Putting aside moral judgments on history, Victory Through Air Power gives us another example of the Disney-style documentary and specifically Disney's first techno-documentary. I'm getting ahead of myself, but Man in Space, Our Friend The Atom, and Magic Highway U.S.A. have their genesis here, not only in subject matter but in the form of presentation. Victory Through Air Power begins with an animated history of flight, followed by the introduction of the expert - in this case Alexander P. de Seversky - who walks the viewer through the technical concept in a relatively breezy fashion with the aid of animated vignettes. This exact same formula was durable enough and engaging enough to work again and again on television, whether it is Heinz Haber talking about atomic power or Wernher von Braun talking about rocket-powered space flight. Given the contextual specificity of Victory Through Air Power, the sequence on the history of flight was the only part of the film to be seen after the war. It is also the most entertaining and unproblematic.
As a propaganda device, Disney certainly makes a good case for long-range aerial bombardment and investing in military air superiority. This is a much more subtle propaganda film than something like Education for Death from earlier in the year. That 10-minute short crosses the line into being such overt emotional manipulation that it calls attention to itself, undermining its ability to stir patriotic outrage. Here they find the right balance to make a compelling case without straining credulity or insulting the audience.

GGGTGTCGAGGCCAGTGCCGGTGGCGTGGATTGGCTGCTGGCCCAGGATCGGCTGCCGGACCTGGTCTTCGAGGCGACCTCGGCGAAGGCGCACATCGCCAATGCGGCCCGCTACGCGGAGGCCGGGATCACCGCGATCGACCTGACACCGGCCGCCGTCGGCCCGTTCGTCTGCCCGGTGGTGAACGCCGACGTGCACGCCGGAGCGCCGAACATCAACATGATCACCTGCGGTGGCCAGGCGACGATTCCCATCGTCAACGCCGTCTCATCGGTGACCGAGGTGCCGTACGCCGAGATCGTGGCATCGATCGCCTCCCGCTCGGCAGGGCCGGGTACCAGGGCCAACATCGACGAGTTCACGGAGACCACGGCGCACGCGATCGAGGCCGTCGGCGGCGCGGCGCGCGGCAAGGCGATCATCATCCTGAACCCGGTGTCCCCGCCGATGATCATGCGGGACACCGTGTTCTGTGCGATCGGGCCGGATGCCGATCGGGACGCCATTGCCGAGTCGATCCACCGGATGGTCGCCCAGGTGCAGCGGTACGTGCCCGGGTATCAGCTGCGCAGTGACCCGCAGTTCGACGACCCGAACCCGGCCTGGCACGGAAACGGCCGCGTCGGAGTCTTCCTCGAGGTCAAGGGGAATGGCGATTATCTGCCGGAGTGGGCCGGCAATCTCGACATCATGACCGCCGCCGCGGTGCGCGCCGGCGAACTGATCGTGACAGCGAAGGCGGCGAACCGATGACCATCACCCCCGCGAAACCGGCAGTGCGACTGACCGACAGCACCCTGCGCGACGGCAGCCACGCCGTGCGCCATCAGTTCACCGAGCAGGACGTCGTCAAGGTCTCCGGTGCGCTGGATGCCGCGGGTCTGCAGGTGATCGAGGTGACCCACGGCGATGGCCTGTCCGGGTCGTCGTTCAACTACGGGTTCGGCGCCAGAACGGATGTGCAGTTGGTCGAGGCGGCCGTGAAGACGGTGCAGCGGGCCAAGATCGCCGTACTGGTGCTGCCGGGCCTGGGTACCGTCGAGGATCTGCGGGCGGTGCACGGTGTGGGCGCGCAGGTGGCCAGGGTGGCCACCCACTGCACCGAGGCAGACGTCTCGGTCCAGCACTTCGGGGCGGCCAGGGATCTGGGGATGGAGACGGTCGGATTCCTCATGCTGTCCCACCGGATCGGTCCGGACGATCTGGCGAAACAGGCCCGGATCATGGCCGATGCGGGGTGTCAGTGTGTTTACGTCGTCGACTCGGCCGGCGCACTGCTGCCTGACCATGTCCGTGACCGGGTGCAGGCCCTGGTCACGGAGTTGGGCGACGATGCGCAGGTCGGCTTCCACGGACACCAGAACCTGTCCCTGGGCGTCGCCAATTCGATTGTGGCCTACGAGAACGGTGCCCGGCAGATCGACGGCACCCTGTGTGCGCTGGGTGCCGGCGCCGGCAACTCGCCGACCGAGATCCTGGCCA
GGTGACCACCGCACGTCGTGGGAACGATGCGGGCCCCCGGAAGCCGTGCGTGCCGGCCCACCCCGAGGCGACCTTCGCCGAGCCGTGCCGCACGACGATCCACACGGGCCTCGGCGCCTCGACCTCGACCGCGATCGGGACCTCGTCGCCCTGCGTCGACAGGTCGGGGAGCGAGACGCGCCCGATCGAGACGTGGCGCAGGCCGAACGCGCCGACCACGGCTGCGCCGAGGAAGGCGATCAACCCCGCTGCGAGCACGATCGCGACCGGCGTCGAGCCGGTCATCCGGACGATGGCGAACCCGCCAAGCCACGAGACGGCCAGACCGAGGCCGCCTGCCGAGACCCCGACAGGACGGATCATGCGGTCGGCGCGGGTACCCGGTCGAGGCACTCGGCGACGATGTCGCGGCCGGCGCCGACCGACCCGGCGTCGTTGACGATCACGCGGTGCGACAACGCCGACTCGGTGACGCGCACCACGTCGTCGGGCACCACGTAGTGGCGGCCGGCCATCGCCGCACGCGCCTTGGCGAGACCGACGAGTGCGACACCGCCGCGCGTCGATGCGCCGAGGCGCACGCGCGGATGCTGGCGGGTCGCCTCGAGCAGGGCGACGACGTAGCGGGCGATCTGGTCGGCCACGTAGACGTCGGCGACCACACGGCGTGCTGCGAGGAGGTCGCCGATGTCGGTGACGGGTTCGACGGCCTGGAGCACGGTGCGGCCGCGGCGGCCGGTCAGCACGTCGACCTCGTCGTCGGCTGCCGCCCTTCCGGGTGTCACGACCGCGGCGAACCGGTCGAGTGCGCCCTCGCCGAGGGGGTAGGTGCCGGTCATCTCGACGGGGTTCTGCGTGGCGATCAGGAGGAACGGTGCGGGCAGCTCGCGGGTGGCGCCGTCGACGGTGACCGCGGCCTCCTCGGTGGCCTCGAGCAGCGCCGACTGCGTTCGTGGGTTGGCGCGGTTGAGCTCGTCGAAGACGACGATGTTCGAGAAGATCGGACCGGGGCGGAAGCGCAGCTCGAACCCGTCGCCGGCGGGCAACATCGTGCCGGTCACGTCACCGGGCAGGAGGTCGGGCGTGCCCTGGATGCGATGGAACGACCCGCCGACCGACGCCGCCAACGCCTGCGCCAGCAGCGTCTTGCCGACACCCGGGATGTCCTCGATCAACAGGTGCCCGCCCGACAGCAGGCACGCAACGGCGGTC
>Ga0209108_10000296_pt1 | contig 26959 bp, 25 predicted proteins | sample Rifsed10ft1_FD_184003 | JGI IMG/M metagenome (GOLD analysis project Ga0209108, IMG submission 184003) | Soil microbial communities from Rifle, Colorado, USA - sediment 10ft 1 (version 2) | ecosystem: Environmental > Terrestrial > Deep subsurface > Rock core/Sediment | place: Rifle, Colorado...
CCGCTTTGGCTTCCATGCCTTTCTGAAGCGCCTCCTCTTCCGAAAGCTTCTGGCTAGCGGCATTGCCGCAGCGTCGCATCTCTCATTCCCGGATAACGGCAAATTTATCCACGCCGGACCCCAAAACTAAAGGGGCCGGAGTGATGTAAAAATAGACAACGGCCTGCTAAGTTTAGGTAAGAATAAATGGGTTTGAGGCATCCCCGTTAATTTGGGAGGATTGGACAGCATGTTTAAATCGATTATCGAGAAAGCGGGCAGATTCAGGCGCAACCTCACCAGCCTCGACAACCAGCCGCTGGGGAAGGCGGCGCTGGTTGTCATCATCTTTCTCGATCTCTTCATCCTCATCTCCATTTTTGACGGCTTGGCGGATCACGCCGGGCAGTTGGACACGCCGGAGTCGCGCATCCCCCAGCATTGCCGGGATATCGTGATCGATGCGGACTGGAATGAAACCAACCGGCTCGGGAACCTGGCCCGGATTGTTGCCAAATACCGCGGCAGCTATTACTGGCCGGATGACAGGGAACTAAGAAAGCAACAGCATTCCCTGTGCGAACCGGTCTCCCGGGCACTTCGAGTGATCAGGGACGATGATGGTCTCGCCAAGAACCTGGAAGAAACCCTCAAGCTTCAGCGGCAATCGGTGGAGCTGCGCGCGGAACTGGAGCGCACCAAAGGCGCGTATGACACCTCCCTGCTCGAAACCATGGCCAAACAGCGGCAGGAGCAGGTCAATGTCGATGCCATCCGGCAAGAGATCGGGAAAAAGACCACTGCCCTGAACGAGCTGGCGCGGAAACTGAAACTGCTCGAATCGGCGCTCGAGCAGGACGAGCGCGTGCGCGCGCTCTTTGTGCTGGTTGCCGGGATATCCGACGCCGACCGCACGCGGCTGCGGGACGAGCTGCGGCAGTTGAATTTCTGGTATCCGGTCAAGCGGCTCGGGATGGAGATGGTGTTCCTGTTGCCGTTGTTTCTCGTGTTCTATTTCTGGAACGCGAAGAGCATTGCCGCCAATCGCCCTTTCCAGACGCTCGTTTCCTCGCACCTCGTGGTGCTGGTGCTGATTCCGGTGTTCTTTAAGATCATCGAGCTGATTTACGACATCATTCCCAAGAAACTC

The Three CaballerosFebruary 3, 1945
The second film to come out of the Good Neighbor tour of Latin America is, without a doubt, the weirdest film Disney ever made. It's like watching 70 minutes of the same feverish imagination that came up with the "Pink Elephants on Parade" sequence of Dumbo, amplified from the fourth-wall breaking moments of Saludos Amigos, peppered with the Toccata and Fugue in D-Minor from Fantasia. From beginning to end it is unrelenting, magnificent insanity.